To be completely honest, from the way I see it, much of the hate around Deno comes from the exaggerated narrative many people attach to it.
In the past week, I have observed how the #NodeKiller hyperbole ruffled a few feathers in the community. Although Deno will indeed make a splash, many "detractors" were quick to dismiss Deno because the hype simply did not meet the realities of a v1.0 release.
When such hyperbole is thrown around so frequently, the hype boosts expectations for Deno, but as soon as we come face-to-face with its v1.0 limitations, we end up (very) disappointed. The hype literally exceeded reality.
Such is the curse of hype. Too much of it will inevitably disappoint us. Considering that Deno has only released a single stable release thus far, the criticism around it is well-placed, but outright dismissal and "detraction" is counterproductive.
As you mentioned in your article, experimentation yields better technology in the long run. I agree with your position on this topic. Deno needs the criticism, but certainly not the hype-induced, knee-jerk reactions.
Agreed. Clearly, hyperbole on either side isn’t terribly helpful in assessing the actual utility of any technology. It’s strange to me that logic is foundational to programming yet many programmers take illogical “all or nothing” stances on many topics.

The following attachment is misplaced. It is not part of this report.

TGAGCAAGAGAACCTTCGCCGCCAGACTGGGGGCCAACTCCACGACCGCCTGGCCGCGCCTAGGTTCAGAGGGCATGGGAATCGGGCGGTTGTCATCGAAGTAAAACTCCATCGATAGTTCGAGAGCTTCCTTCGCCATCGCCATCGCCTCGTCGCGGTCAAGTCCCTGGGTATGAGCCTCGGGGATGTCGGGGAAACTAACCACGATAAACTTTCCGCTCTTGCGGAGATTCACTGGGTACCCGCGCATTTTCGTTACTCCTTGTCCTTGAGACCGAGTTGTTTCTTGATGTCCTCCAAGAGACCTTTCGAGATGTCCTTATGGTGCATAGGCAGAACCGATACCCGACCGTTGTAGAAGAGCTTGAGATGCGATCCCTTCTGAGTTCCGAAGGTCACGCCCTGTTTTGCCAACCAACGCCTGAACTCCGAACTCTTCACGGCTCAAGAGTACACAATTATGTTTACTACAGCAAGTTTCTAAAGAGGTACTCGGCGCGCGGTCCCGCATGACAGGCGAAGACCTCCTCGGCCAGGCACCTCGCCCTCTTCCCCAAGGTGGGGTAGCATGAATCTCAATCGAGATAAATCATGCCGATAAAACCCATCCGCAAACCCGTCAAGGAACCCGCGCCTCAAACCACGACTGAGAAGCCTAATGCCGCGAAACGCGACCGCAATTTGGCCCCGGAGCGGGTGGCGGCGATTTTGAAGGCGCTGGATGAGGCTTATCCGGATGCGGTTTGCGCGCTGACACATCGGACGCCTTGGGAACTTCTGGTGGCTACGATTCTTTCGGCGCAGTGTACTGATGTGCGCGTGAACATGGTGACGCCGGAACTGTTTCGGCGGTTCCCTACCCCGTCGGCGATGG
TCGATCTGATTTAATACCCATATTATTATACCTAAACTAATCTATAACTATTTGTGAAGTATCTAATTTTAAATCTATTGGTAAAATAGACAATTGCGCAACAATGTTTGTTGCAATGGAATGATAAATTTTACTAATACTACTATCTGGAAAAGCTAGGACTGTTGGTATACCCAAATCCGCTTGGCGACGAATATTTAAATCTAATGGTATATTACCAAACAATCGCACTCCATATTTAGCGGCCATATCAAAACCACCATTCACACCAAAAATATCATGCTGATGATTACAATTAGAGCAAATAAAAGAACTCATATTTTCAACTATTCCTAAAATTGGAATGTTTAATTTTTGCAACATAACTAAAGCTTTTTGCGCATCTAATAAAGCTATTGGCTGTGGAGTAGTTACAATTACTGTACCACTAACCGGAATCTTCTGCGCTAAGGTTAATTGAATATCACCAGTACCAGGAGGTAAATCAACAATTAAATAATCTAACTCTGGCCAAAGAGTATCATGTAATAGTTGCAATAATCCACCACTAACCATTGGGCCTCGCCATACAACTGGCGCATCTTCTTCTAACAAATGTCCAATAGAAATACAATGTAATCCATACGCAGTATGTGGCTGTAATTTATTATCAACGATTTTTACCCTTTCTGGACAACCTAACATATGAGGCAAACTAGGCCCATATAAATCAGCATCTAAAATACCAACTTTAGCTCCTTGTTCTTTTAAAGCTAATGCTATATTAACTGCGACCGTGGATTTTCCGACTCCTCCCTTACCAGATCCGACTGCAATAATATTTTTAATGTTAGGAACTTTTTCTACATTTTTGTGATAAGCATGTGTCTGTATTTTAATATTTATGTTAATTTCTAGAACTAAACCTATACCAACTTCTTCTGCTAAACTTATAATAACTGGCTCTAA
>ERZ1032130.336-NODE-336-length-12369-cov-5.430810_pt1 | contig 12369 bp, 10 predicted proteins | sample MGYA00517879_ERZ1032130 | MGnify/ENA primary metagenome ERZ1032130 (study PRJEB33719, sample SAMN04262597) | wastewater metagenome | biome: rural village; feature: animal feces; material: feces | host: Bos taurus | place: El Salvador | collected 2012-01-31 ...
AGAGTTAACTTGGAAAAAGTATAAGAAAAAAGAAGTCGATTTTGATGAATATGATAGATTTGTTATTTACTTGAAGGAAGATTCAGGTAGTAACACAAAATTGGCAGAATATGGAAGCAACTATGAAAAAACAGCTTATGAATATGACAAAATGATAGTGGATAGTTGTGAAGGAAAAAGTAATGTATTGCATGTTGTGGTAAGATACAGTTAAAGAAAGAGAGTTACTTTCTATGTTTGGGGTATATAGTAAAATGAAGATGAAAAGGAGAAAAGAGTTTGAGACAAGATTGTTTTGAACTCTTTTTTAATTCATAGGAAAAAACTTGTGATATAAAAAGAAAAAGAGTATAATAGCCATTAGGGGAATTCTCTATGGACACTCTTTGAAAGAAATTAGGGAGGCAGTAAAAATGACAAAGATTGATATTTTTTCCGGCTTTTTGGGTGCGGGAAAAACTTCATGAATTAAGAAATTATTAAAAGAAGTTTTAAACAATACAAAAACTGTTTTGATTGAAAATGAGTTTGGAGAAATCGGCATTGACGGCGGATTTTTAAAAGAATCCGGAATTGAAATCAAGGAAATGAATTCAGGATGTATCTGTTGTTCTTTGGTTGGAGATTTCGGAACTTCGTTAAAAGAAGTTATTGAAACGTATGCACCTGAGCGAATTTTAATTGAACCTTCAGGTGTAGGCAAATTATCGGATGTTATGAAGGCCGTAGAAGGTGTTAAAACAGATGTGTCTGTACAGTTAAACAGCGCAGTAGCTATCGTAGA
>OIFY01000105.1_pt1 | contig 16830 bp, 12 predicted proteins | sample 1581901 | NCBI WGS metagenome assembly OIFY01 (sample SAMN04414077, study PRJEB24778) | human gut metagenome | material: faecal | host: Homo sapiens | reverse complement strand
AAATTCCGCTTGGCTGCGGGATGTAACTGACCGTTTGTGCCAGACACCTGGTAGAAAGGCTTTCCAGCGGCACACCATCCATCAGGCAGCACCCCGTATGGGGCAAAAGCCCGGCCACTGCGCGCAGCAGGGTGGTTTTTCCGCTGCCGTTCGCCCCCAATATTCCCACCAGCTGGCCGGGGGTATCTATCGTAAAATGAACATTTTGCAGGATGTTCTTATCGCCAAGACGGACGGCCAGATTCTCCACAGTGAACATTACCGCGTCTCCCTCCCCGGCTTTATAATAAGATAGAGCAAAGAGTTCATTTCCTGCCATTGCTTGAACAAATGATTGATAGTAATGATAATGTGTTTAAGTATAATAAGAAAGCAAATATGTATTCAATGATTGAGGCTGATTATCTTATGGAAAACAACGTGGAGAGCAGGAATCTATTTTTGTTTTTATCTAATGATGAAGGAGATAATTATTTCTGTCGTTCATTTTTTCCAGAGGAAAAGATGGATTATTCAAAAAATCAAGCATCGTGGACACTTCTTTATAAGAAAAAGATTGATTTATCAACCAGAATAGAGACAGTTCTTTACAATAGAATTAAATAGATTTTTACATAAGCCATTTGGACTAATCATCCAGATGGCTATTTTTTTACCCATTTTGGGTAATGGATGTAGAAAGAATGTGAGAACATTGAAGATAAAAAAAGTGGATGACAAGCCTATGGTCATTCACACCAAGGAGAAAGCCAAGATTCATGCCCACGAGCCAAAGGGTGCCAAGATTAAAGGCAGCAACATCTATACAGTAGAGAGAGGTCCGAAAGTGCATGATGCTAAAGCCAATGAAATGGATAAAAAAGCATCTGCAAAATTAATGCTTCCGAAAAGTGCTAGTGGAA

From what I've experienced personally, it's even easier for that attitude to propagate through newbies.
I got really excited when I was out of college and the MEAN stack showed up. I figured it was the future and it definitely did mean being able to use the same language on both client and server.
After a long back-and-forth (a few years with limited spare time), I finally settled on Laravel and Vue (I was already working with PHP, so Laravel was a more natural choice for me in the end).
Gotta say, it would've been a much easier decision if I hadn't gotten so caught up in the hype. Sticking with PHP isn't so bad, but reassessing is far easier when it's not happening at the end of getting burned out chasing the band wagon.
Finally someone with the same opinion, that's what I'm trying to say, but apparently there are those who don't like to read that Deno is not going to replace Node. Both can co-exist pushing innovation on both sides. This happened when Node was "private" or going "private" and IO.js came out and after all, they both merged into the same project. I am not saying that the same thing will happen here, but this gives room for new ideas and innovation.
"Coexisting" is definitely the key word to your comment. I completely agree.
Are there people who genuinely believe Deno will replace node? I see articles with the title “Will Deno Replace Node?” But I always just assume it’s clickbait. Betteridge’s law of headlines applies—any headline that ends in a question mark can be answered by the word “no.”
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